"It's nice that the team has an interest in coming to the [USA Pro Challenge]," he told Cyclingnews on Tuesday. "And as soon as I heard they were doing that I put my hand straight up and said, 'Yeah, I'll go there.' So, yeah, I'm really happy to be here."
Pate, of Colorado Springs, started his professional career with the Italian Saeco team in 2000, then came back to the States to race for Prime Alliance, Health Net-Maxxis, Jelly Belly and Jonathan Vaughters' Slipstream program before signing with HTC-Highroad in 2011 and then Sky last year. The 34-year-old veteran won his first national championship as a junior in 1998, and then followed that with wins at the U23 national road race championship in 2000 and the U23 world championship time trial in 2001.
He has twice taken part in winning team time trial efforts at the Giro d'Italia – in 2008 with Slipstream and this year in support of teammate Rigoberto Uran's second-place GC run – and he grabbed a stage win at the 2005 Tour of Missouri. But for the most of his WorldTour career, he has been an invaluable domestique.
This week he is joining Tour de France stars Chris Froome and Richie Porte in support of young Americans Joe Dombrowski and Ian Boswell, who came to the race with GC hopes. But things are looking tough for the young riders, who are both now more than a minute off the pace of race leader Lachlan Morton of Garmin Sharp. Froome is the next-best Sky rider at more than 11 minutes down, and Porte is in 113th place overall, almost 20 minutes in arrears.
"I know we want to race hard here," Pate said. "But it's not the best timing for us and for some of our climbers. So that's just unfortunate, the timing of it. Some of the guys are ramping up toward worlds, and so I think that we're kind of following here a little more than normal, and we'll just see what happens."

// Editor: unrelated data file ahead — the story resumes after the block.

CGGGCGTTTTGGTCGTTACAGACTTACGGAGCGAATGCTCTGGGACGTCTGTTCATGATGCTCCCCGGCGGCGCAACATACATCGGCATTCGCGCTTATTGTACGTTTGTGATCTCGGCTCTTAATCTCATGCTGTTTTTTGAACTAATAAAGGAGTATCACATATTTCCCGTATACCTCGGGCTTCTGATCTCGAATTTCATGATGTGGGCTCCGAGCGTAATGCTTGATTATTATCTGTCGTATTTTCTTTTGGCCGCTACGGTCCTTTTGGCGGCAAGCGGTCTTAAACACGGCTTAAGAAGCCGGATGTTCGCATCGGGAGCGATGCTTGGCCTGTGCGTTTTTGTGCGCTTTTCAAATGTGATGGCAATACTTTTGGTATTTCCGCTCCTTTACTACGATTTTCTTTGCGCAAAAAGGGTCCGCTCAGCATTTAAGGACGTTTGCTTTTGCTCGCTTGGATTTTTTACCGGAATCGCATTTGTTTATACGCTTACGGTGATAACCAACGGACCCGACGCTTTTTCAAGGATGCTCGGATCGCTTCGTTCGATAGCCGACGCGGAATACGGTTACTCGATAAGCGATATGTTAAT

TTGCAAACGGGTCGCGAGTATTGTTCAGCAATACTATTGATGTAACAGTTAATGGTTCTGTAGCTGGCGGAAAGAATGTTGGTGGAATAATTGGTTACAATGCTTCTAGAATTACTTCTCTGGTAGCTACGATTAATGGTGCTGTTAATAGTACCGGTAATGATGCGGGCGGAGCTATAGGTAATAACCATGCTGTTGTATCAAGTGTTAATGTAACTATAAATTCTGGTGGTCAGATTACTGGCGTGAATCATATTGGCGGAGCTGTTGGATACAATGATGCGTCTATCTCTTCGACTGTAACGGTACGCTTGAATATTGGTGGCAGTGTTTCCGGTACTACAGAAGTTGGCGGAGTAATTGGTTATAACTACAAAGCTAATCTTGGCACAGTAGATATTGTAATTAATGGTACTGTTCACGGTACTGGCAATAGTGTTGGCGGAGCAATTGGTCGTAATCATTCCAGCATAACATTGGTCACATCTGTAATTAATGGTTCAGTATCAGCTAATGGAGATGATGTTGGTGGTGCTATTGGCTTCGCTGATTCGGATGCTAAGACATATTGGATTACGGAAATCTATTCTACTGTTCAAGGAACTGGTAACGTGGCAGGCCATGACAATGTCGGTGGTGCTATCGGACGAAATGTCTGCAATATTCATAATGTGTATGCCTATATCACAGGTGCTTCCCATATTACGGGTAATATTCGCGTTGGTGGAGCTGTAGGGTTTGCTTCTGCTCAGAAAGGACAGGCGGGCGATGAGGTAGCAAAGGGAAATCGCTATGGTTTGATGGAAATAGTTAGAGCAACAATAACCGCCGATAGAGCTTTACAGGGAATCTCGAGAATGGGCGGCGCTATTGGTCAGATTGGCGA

The team suffered a blow when Peter Kennaugh took ill Tuesday morning and had to abandon early in the race. Josh Edmondson was in a late breakaway of 15 riders, but the pulled the pin on the slopes of Hoosier Pass and lost nearly 15 minutes to the leaders.
Although Sky's GC hopes are getting dim, Pate said he will look for his own opportunity in the coming days.
"Maybe on one of the flatter days I'll try to sneak into the breakaway and give it a try," he said. "After the GC gets settled out a bit we'll see what happens."
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Growing up in Missoula, Montana, Pat competed in his first bike race in 1985 at Flathead Lake. He studied English and journalism at the University of Oregon and has covered North American cycling extensively since 2009, as well as racing and teams in Europe and South America. Pat currently lives in the US outside of Portland, Oregon, with his imaginary dog Rusty.
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